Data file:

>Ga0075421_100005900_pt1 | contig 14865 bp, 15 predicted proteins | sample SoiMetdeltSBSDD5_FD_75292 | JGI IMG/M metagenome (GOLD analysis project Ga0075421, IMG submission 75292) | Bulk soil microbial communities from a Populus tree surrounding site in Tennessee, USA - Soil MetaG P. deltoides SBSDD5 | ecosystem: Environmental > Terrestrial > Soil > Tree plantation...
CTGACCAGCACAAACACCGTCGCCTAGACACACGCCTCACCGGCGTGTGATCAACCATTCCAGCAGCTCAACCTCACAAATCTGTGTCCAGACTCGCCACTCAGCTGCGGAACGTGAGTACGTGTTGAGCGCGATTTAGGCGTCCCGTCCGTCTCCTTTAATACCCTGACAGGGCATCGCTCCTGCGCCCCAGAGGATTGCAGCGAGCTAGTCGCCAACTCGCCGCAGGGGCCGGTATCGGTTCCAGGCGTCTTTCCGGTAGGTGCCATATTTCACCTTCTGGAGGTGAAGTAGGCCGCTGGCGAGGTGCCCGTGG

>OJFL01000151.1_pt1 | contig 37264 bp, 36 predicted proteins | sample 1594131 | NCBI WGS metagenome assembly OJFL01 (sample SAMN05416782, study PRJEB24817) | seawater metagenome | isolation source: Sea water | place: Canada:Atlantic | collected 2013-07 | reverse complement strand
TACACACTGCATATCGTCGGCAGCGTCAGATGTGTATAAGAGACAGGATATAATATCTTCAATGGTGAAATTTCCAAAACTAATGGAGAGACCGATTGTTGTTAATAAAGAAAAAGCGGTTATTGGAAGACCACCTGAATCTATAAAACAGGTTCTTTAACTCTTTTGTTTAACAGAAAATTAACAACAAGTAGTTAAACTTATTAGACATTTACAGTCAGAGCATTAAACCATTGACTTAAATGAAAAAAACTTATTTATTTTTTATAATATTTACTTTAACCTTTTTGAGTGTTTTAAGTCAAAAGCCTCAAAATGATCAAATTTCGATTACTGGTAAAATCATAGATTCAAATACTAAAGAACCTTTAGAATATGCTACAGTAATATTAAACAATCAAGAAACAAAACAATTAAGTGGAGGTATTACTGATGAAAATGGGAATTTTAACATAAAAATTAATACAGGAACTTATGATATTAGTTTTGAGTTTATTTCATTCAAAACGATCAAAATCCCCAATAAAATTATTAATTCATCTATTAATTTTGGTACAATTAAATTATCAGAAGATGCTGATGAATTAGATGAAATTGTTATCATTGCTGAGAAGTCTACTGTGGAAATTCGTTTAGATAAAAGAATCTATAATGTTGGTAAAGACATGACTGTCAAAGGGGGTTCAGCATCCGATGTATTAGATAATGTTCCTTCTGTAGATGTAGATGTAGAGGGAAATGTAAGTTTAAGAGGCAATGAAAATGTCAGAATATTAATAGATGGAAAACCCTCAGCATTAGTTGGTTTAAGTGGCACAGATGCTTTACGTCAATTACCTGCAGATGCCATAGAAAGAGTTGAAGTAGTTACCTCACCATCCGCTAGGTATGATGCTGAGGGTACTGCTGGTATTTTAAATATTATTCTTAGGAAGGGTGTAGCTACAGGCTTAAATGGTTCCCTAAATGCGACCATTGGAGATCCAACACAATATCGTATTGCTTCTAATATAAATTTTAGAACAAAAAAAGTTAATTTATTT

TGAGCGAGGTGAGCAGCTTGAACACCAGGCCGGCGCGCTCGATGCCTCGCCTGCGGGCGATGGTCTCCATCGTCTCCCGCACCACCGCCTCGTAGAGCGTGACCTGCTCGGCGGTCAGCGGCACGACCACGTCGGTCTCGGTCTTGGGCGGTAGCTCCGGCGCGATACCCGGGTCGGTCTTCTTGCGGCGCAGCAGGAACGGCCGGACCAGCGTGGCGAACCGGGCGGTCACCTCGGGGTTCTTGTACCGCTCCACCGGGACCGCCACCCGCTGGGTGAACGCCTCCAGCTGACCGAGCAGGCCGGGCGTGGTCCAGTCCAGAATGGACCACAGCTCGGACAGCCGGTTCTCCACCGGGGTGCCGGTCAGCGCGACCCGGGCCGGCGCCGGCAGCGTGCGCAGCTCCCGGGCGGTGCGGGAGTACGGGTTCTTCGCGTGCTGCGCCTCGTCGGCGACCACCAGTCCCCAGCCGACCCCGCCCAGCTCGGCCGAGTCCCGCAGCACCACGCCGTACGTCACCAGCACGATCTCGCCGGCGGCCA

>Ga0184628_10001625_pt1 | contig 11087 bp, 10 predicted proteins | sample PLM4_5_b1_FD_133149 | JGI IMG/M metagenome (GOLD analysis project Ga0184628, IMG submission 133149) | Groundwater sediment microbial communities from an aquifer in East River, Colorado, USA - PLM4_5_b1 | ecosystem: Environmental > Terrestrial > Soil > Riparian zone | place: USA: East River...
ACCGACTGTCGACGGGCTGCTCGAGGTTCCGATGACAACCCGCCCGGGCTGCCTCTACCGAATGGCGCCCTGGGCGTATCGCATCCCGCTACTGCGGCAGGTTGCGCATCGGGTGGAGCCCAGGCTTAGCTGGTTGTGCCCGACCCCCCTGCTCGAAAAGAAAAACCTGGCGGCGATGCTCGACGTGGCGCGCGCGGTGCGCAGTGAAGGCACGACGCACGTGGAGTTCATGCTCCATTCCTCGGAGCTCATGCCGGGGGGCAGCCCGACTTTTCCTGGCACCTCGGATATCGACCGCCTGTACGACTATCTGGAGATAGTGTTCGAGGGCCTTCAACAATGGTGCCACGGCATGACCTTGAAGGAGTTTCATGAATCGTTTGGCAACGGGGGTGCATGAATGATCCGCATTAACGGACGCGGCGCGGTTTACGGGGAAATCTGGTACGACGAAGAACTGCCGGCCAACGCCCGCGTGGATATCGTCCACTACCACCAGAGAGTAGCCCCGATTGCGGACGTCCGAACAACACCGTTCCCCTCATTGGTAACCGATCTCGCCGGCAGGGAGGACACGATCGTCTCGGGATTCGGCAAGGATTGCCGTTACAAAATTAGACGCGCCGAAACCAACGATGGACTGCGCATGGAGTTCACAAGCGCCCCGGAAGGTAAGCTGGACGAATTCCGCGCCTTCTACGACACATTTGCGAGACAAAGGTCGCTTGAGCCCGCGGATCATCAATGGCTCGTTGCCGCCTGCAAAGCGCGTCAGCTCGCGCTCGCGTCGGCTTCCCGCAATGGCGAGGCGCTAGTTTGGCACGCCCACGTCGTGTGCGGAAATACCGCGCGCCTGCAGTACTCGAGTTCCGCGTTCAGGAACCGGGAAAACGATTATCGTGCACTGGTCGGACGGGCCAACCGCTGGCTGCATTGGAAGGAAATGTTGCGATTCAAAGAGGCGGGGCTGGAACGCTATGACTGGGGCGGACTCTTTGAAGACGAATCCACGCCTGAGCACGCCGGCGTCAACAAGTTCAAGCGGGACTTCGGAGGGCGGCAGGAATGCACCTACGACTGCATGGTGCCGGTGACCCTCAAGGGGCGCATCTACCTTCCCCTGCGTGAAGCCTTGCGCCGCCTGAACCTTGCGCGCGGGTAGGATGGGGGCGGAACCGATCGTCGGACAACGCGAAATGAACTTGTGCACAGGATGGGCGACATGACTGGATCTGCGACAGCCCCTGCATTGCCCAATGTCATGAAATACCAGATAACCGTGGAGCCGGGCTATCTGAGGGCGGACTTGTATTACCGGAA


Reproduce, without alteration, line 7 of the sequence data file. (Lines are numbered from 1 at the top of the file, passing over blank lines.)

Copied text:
ACCGACTGTCGACGGGCTGCTCGAGGTTCCGATGACAACCCGCCCGGGCTGCCTCTACCGAATGGCGCCCTGGGCGTATCGCATCCCGCTACTGCGGCAGGTTGCGCATCGGGTGGAGCCCAGGCTTAGCTGGTTGTGCCCGACCCCCCTGCTCGAAAAGAAAAACCTGGCGGCGATGCTCGACGTGGCGCGCGCGGTGCGCAGTGAAGGCACGACGCACGTGGAGTTCATGCTCCATTCCTCGGAGCTCATGCCGGGGGGCAGCCCGACTTTTCCTGGCACCTCGGATATCGACCGCCTGTACGACTATCTGGAGATAGTGTTCGAGGGCCTTCAACAATGGTGCCACGGCATGACCTTGAAGGAGTTTCATGAATCGTTTGGCAACGGGGGTGCATGAATGATCCGCATTAACGGACGCGGCGCGGTTTACGGGGAAATCTGGTACGACGAAGAACTGCCGGCCAACGCCCGCGTGGATATCGTCCACTACCACCAGAGAGTAGCCCCGATTGCGGACGTCCGAACAACACCGTTCCCCTCATTGGTAACCGATCTCGCCGGCAGGGAGGACACGATCGTCTCGGGATTCGGCAAGGATTGCCGTTACAAAATTAGACGCGCCGAAACCAACGATGGACTGCGCATGGAGTTCACAAGCGCCCCGGAAGGTAAGCTGGACGAATTCCGCGCCTTCTACGACACATTTGCGAGACAAAGGTCGCTTGAGCCCGCGGATCATCAATGGCTCGTTGCCGCCTGCAAAGCGCGTCAGCTCGCGCTCGCGTCGGCTTCCCGCAATGGCGAGGCGCTAGTTTGGCACGCCCACGTCGTGTGCGGAAATACCGCGCGCCTGCAGTACTCGAGTTCCGCGTTCAGGAACCGGGAAAACGATTATCGTGCACTGGTCGGACGGGCCAACCGCTGGCTGCATTGGAAGGAAATGTTGCGATTCAAAGAGGCGGGGCTGGAACGCTATGACTGGGGCGGACTCTTTGAAGACGAATCCACGCCTGAGCACGCCGGCGTCAACAAGTTCAAGCGGGACTTCGGAGGGCGGCAGGAATGCACCTACGACTGCATGGTGCCGGTGACCCTCAAGGGGCGCATCTACCTTCCCCTGCGTGAAGCCTTGCGCCGCCTGAACCTTGCGCGCGGGTAGGATGGGGGCGGAACCGATCGTCGGACAACGCGAAATGAACTTGTGCACAGGATGGGCGACATGACTGGATCTGCGACAGCCCCTGCATTGCCCAATGTCATGAAATACCAGATAACCGTGGAGCCGGGCTATCTGAGGGCGGACTTGTATTACCGGAA